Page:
Advanced Search
MyIDEAS: Login to save this article or follow this journal

Microeconomic impacts of a state-funded farmer loan program

Contents:

Author Info

  • Glenn Pederson
  • Wonho Chung
  • Roelof Nel
Registered author(s):

    Abstract

    Purpose – The purpose of this paper is to determine if there are positive microeconomic effects from a state-funded loan participation program on farm productivity and investment behavior. Design/methodology/approach – The authors take the approach that access to credit solves a liquidity problem. If a credit constraint exists it results in a suboptimal allocation of resources and a reduction in farm output and profitability. A two-stage regression model approach is used to analyze farmer survey and loan application data. In the first stage, a probit regression model is used to identify the farmers who are likely to be credit rationed. In the second stage, switching regression models are used to observe the effect of credit rationing on farm productivity and on farm investment behavior. Findings – It is found that there are liquidity effects of credit constraints for a significant share of the beginning and low-resource farmers who participated in the state-funded farm loan program. After controlling for various farm and farmer characteristics, the estimated productivity and investment demand equations imply that a 1 percent increase in credit received by credit constrained farmers under the state program increased their gross income by about 0.49 percent, and their investments in depreciable assets by about 0.33 percent. Originality/value – This paper is the first to apply the switching regression model to a state-funded farm loan program for the purpose of evaluating the financial impacts on farmer participants.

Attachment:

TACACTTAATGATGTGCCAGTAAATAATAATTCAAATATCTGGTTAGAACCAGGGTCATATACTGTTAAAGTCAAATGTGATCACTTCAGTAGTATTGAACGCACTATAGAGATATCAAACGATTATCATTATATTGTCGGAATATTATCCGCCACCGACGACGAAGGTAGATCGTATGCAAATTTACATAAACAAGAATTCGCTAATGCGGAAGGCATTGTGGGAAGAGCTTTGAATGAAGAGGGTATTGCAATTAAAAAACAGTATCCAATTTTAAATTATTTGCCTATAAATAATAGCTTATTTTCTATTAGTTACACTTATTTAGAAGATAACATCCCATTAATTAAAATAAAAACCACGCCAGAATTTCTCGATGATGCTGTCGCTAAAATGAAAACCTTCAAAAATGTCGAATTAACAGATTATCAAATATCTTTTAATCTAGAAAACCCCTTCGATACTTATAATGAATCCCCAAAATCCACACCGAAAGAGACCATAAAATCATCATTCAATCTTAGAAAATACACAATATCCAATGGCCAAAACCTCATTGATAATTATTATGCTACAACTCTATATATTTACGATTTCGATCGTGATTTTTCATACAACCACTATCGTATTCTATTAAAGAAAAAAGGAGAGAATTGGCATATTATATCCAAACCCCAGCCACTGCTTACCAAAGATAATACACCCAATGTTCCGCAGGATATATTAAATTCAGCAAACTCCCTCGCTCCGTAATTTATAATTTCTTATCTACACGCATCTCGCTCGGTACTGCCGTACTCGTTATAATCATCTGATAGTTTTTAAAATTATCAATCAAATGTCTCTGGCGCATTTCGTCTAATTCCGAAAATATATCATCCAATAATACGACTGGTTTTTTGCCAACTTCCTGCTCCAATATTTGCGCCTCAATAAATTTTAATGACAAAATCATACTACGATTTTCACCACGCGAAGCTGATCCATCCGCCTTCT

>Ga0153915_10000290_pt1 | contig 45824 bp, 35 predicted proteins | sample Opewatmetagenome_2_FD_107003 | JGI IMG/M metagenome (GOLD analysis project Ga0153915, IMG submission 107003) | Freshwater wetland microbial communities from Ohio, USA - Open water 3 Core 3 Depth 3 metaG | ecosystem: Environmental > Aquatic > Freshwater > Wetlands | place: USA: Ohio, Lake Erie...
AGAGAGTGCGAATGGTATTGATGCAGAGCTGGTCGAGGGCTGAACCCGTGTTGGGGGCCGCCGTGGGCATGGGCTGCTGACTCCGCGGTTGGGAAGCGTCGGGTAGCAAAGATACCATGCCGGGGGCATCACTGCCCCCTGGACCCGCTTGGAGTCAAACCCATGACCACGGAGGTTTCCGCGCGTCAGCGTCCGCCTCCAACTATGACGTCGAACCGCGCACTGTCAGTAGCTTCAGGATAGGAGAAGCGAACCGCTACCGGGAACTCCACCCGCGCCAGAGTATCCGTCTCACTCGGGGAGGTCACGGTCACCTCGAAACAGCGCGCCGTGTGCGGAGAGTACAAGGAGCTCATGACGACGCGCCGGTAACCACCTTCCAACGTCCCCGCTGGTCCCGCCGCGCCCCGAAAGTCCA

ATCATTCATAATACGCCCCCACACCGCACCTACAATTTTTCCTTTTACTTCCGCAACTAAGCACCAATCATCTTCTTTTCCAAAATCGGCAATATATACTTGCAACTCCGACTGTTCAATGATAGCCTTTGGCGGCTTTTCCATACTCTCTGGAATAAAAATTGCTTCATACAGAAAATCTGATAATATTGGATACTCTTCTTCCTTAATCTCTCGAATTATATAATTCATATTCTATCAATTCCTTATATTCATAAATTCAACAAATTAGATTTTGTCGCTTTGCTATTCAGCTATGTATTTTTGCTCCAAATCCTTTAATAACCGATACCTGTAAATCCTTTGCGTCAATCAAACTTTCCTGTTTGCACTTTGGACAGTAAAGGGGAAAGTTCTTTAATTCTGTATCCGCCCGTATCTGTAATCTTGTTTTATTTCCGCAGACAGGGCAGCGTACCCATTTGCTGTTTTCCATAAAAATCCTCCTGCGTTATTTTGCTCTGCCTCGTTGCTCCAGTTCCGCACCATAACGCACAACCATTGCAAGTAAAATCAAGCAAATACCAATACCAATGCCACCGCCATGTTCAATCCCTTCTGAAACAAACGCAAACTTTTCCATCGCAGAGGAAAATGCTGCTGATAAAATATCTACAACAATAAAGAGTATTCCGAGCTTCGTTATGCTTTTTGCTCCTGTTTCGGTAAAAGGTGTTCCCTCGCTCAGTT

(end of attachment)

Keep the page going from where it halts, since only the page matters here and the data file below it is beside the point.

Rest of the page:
Download Info

    If you experience problems downloading a file, check if you have the proper application to view it first. In case of further problems read the IDEAS help page. Note that these files are not on the IDEAS site. Please be patient as the files may be large.